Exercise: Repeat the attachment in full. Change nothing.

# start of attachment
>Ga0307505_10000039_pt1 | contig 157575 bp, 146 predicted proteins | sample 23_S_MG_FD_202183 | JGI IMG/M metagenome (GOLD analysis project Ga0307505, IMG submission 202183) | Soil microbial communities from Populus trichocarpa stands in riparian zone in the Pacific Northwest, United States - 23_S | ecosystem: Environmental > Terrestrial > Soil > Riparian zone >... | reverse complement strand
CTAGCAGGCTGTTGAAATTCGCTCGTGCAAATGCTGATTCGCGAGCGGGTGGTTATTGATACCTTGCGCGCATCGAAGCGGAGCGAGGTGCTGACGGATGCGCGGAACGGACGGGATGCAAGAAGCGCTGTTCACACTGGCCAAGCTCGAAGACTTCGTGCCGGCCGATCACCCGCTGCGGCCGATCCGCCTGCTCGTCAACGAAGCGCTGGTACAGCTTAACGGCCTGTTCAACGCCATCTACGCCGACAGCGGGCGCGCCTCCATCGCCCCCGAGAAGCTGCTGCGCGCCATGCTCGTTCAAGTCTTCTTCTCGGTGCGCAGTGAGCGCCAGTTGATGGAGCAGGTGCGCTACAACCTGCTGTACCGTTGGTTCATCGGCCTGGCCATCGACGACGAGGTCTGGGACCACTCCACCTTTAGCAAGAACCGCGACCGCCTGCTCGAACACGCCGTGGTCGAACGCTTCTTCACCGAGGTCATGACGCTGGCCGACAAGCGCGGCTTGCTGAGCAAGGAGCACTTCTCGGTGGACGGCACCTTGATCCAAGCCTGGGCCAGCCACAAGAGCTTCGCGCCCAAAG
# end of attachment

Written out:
>Ga0307505_10000039_pt1 | contig 157575 bp, 146 predicted proteins | sample 23_S_MG_FD_202183 | JGI IMG/M metagenome (GOLD analysis project Ga0307505, IMG submission 202183) | Soil microbial communities from Populus trichocarpa stands in riparian zone in the Pacific Northwest, United States - 23_S | ecosystem: Environmental > Terrestrial > Soil > Riparian zone >... | reverse complement strand
CTAGCAGGCTGTTGAAATTCGCTCGTGCAAATGCTGATTCGCGAGCGGGTGGTTATTGATACCTTGCGCGCATCGAAGCGGAGCGAGGTGCTGACGGATGCGCGGAACGGACGGGATGCAAGAAGCGCTGTTCACACTGGCCAAGCTCGAAGACTTCGTGCCGGCCGATCACCCGCTGCGGCCGATCCGCCTGCTCGTCAACGAAGCGCTGGTACAGCTTAACGGCCTGTTCAACGCCATCTACGCCGACAGCGGGCGCGCCTCCATCGCCCCCGAGAAGCTGCTGCGCGCCATGCTCGTTCAAGTCTTCTTCTCGGTGCGCAGTGAGCGCCAGTTGATGGAGCAGGTGCGCTACAACCTGCTGTACCGTTGGTTCATCGGCCTGGCCATCGACGACGAGGTCTGGGACCACTCCACCTTTAGCAAGAACCGCGACCGCCTGCTCGAACACGCCGTGGTCGAACGCTTCTTCACCGAGGTCATGACGCTGGCCGACAAGCGCGGCTTGCTGAGCAAGGAGCACTTCTCGGTGGACGGCACCTTGATCCAAGCCTGGGCCAGCCACAAGAGCTTCGCGCCCAAAG